The City of Worcester, commonly known as Worcester,, is a city and county town of Worcestershire in the West Midlands of England. Worcester is situated some southwest of the southern suburbs of Birmingham and north of Gloucester, and has an approximate population of 100,000 people. The River Severn runs through the middle of the city, overlooked by the 12th-century Worcester Cathedral. The site of the final battle of the Civil War, Worcester was where Oliver Cromwell's New Model Army defeated King Charles II's Cavaliers, cementing the English Interregnum, the eleven-year period during which England and Wales became a republic. Worcester was the home of Royal Worcester Porcelain and, for much of his life, the composer Sir Edward Elgar. It houses the Lea & Perrins factory where the traditional Worcestershire Sauce is made, and is home to one of the UK's fastest growing universities, the University of Worcester.
Occupation of the site of Worcester can be dated back to Neolithic times, a village surrounded by defensive ramparts having been founded on the eastern bank of the River Severn in around 400 BC. The position, which commanded a ford on the river, was used in the 1st century by the Romans to establish what may at first have been a fort on the military route from Glevum (Gloucester) to Viroconium (Wroxeter) but which soon developed – as the frontier of the empire was pushed westwards – into an industrial town with its own pottery kilns and iron-smelting plants.
The town was almost destroyed in 1041 after a rebellion against the punitive taxation of Harthacanute. The town was attacked several times (in 1139, 1150 and 1151) during "The Anarchy", i.e. civil war between King Stephen and Empress Matilda, daughter of Henry I. This is the background to the well-researched historical novel The Virgin in the Ice, part of Ellis Peters' "Cadfael" series, which begins with the words:
"It was early in November of 1139 that the tide of civil war, lately so sluggish and inactive, rose suddenly to wash over the city of Worcester, wash away half of its lifestock, property and women, and send all those of its inhabitants who could get away in time scurrying for their lives northwards away from the marauders". (These are mentioned as having arrived from Gloucester, leaving a long lasting legacy of bitterness between the two cities.)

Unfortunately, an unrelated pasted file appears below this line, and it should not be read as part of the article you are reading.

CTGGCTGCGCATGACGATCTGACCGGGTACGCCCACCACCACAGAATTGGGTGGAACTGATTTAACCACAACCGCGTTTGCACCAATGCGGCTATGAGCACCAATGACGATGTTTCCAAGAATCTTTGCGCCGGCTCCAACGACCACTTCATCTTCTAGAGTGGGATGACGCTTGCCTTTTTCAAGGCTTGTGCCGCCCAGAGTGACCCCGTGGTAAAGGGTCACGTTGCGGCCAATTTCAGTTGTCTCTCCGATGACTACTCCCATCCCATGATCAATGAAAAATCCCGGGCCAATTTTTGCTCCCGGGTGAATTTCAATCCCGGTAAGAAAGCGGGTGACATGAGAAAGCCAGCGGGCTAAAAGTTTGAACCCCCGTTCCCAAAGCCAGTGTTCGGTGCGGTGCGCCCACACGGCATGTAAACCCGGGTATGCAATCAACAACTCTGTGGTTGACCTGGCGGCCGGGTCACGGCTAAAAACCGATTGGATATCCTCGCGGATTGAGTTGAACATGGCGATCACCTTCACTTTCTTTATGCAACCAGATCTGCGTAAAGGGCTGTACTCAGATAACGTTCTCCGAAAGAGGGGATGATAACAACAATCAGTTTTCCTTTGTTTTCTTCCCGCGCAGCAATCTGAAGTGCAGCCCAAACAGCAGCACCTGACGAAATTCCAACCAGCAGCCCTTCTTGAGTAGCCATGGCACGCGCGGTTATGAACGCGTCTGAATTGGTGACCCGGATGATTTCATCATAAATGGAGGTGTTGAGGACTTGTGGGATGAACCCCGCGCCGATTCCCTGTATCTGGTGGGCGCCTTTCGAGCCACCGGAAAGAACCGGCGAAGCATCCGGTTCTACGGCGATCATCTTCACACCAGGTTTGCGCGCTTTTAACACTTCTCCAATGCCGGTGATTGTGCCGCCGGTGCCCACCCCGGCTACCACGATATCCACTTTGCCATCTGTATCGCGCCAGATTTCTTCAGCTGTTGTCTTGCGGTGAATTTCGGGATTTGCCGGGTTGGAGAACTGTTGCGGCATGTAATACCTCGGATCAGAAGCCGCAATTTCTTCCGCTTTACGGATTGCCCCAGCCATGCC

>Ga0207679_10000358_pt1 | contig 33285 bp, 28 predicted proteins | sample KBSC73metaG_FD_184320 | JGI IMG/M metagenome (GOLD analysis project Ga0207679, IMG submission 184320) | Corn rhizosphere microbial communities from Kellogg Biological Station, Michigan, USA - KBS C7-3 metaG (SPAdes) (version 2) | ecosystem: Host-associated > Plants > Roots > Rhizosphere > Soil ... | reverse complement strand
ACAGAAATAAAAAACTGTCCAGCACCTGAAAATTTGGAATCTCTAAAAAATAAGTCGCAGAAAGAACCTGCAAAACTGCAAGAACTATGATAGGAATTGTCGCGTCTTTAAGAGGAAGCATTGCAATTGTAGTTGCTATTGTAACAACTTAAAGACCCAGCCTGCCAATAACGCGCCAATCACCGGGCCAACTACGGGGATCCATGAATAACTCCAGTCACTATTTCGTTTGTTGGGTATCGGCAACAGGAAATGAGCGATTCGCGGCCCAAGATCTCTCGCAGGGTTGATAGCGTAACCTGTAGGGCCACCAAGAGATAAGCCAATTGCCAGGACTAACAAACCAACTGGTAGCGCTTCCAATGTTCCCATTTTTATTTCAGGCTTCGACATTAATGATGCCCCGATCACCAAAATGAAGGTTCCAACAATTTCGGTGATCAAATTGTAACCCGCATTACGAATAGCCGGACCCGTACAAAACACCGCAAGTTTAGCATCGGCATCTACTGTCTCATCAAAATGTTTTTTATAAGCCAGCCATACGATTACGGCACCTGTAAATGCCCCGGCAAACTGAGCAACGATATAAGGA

By late medieval times the population had grown to around 10,000 as the manufacture of cloth started to become a large local industry. The town was designated a county corporate, giving it autonomy from local government.
Worcester was the site of the Battle of Worcester (3 September 1651), when Charles II attempted to forcefully regain the crown, in the fields a little to the west and south of the city, near the village of Powick. However, Charles II was defeated and returned to his headquarters in what is now known as King Charles house in the Cornmarket, before fleeing in disguise to Boscobel House in Shropshire from where he eventually escaped to France. Worcester was one of the cities loyal to the King in that war, for which it was given the epithet "Fidelis Civitas" ("The Faithful City"). This motto has been incorporated into the city's coat of arms.
In 1670, the River Severn broke its banks and the subsequent flood was the worst ever seen by Worcester. A brass plate can be found on a wall on the path to the cathedral by the path along the river showing how high this flood went, and other flood heights of more recent times are also shown in stone bricks. The closest flood height to what is known as The Flood of 1670 was when the Severn flooded in the torrential rains of July 2007.
The Royal Worcester Porcelain Company factory was founded by Dr John Wall in 1751, although it no longer produces goods. A handful of decorators are still employed at the factory and the Museum is still open.
During the late 18th and early 19th centuries, Worcester was a major centre for glove making, employing nearly half the glovers in England at its peak (over 30,000 people). In 1815 the Worcester and Birmingham Canal opened, allowing Worcester goods to be transported to a larger conurbation.
The British Medical Association (BMA) was founded in the Board Room of the old Worcester Royal Infirmary building in Castle Street in 1832. While most of the Royal Infirmary has now been demolished to make way for the University of Worcester's new city campus, the original Georgian building has been preserved. The building has been reopened as a medical museum.
During World War II, the city was chosen to be the seat of an evacuated government in case of mass German invasion. The War Cabinet, along with Winston Churchill and some 16.000 state workers, would have moved to Hindlip Hall (now part of the complex forming the Headquarters of West Mercia Police), north of Worcester, and Parliament would have temporarily seated in Stratford-upon-Avon. The former RAF station RAF Worcester was located east of Northwick.
In the 1950s and 1960s large areas of the medieval centre of Worcester were demolished and rebuilt as a result of decisions by town planners. This was condemned by many such as Nikolaus Pevsner who described it as a "totally incomprehensible... act of self-mutilation". There is still a significant area of medieval Worcester remaining, but it is a small fraction of what was present before the redevelopments.